During the February 11 – 25 leg of this cruise (cruise leg 1), we deployed an autonomous underwater vehicle (AUV) within 30 – 200 m depths to collect digital imagery of the benthos and associated bottom fish communities. Site selection was based on high-resolution multibeam echosounder bathymetric data collected during this cruise, along with data compiled from other sources. Data collected with the AUV can be used to ground truth and optically characterize the benthic habitats along with providing a fishery-independent stock assessment for bottom fish species.

SeaBed Autonomous Underwater Vehicle Characteristics/Specifications

Maximum Depth 2,000 m (USBL transmitter only rated to 1,500 m)

Endurance Maximum of 8 hours at cruising speed of 0.5 knot (.25 m/s) with all onboard sensor, communications, and navigation equipment on-line.

Vehicle power 1.6kWHr Li Ion rechargeable batteries

Operational Salinity Range 0-37 ppt

Operational Temperature Range -2o to +38

Data Storage 120 Gigabyte hard drive

Additional Payload Space Plenty of additional space, buoyancy, computational power, disk space will exist for the integration of other sensors such as side scan sonars, small multi-beam and a small mass spectrometer.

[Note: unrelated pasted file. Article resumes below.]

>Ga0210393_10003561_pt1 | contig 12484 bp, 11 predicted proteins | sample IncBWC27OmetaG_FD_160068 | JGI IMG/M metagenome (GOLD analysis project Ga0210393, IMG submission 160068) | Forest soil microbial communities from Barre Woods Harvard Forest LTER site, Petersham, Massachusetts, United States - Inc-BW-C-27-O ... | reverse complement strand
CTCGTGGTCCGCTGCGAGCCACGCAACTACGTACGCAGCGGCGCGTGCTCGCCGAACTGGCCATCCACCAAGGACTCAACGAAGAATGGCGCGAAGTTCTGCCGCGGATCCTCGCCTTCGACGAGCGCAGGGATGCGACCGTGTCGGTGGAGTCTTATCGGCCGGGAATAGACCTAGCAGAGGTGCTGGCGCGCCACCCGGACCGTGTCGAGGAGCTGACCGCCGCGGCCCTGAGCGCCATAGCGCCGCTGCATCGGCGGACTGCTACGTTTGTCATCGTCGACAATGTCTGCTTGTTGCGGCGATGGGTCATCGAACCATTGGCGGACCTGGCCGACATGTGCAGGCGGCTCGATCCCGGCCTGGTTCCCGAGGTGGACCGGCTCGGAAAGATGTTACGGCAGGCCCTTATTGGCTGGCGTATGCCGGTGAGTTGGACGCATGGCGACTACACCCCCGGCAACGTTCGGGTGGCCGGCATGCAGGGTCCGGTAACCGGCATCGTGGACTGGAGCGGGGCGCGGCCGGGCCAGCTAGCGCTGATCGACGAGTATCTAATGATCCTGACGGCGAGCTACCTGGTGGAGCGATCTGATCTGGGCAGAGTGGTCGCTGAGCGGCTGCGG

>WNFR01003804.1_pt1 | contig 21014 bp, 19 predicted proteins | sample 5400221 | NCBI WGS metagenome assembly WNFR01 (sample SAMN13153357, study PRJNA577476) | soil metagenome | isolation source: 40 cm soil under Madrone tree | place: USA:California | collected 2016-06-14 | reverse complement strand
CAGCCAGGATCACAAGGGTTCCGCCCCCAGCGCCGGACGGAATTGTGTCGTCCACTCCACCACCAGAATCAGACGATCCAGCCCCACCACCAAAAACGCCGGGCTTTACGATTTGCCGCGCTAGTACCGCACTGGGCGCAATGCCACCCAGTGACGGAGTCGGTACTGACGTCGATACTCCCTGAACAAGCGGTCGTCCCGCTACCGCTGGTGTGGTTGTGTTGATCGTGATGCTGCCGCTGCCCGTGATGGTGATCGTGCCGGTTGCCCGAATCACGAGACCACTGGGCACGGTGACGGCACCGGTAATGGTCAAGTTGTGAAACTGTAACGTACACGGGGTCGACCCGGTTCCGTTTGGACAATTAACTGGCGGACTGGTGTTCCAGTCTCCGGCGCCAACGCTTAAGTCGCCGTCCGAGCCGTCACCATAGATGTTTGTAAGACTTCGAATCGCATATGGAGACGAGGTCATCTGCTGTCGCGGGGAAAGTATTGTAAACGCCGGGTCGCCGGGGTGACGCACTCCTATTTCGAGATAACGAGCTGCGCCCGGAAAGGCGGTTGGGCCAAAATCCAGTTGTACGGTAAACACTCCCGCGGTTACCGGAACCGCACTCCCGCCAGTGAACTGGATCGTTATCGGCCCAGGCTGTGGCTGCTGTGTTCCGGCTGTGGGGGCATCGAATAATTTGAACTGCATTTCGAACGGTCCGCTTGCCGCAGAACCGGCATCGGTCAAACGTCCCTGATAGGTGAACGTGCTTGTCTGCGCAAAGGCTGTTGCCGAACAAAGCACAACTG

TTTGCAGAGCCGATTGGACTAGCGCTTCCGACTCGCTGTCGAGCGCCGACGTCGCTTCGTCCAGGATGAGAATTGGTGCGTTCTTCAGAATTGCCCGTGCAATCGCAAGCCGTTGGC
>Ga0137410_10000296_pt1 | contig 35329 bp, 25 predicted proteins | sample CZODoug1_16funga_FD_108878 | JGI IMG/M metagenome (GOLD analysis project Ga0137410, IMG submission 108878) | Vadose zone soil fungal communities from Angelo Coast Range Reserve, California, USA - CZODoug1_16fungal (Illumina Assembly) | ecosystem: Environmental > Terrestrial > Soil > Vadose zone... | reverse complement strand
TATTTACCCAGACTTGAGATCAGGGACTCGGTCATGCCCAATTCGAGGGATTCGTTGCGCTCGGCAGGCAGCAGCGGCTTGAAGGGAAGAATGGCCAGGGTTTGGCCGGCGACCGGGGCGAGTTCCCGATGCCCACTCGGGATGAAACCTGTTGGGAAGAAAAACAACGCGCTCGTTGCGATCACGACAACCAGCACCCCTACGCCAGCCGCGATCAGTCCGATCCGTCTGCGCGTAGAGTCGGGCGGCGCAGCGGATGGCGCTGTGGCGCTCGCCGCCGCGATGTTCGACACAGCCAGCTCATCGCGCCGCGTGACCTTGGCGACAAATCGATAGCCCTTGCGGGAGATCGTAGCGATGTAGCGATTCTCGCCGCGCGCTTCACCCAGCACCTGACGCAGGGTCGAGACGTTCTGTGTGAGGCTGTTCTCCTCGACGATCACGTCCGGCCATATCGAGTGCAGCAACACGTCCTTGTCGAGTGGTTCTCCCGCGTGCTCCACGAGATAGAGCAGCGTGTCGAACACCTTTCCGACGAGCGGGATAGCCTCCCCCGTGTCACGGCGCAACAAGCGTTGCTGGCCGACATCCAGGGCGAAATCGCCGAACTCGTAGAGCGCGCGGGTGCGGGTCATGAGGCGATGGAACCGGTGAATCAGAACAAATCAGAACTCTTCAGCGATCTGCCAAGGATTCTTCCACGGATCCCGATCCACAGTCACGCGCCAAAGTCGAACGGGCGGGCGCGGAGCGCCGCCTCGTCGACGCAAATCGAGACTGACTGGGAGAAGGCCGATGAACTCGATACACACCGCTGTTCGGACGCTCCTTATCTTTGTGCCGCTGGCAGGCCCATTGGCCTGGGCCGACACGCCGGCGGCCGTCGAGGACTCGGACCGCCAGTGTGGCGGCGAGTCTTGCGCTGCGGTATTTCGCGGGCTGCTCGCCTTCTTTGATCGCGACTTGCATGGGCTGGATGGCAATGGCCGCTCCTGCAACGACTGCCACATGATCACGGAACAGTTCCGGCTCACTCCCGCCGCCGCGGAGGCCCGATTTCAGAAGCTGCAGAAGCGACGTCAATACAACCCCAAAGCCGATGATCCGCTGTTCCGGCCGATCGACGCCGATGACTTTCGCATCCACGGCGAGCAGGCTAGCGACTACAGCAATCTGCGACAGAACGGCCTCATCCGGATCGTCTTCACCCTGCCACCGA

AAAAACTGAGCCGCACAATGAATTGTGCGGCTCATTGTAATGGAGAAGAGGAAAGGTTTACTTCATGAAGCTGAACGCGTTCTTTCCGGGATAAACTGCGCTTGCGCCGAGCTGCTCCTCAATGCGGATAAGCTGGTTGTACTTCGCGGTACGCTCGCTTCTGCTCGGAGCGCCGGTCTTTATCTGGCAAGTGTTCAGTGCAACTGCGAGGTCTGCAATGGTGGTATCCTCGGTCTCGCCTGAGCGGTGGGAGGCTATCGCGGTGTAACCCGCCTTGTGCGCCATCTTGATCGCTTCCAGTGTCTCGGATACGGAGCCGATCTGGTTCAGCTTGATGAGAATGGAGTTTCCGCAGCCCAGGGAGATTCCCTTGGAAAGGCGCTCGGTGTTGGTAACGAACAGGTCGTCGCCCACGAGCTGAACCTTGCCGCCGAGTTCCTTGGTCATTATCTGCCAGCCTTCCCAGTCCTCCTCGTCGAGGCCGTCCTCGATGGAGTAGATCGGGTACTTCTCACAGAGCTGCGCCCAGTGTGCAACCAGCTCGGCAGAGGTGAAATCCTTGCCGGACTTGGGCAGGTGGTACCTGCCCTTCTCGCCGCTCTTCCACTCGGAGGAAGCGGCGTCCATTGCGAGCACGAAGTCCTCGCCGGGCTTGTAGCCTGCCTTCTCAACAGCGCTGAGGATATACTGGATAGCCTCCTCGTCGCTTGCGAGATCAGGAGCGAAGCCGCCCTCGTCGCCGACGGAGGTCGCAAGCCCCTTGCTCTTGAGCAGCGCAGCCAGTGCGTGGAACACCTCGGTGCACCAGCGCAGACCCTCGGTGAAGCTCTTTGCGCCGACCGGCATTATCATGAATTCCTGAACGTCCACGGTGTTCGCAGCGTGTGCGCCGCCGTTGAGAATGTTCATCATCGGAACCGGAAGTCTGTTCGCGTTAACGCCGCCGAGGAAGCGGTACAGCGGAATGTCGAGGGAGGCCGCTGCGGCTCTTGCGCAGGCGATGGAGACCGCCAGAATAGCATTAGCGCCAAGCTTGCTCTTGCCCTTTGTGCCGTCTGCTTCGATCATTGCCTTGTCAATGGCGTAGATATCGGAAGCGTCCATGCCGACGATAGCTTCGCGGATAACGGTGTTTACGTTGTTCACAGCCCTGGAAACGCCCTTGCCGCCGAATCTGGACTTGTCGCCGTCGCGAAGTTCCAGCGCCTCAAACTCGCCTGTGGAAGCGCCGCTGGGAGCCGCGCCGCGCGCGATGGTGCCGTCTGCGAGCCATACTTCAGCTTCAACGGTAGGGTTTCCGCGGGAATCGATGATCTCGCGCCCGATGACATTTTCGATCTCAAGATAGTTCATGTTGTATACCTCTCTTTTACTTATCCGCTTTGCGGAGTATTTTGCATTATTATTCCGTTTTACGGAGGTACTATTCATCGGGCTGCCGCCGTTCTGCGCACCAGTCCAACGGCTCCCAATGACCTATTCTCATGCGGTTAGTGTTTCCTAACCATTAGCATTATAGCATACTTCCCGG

Navigation Equipment Sensors • RDI 1200 kHz Doppler Velocity Log

• iXSea Octans Inertial Navigation Unit.

Navigation Pressure Transducer 2,000 m rated Paroscientific Depth Sensor integrated into the vehicle navigation stream

Additional Acoustic Navigation LinkQuest TrackLink 1510BH USBL

Optical Imaging System Two 5 Megapixel, 12 bit dynamic range Prosilica GigE strobe-lighted cameras, one downward looking and one forward (30°).

CTD Sensor Seabird model 49 FastCat CTD

Subsurface Communication WHOI 256008 acoustic micromodem

Surface Communication FreeWave FGR-115RC RF radio modem with minimum range of 2 km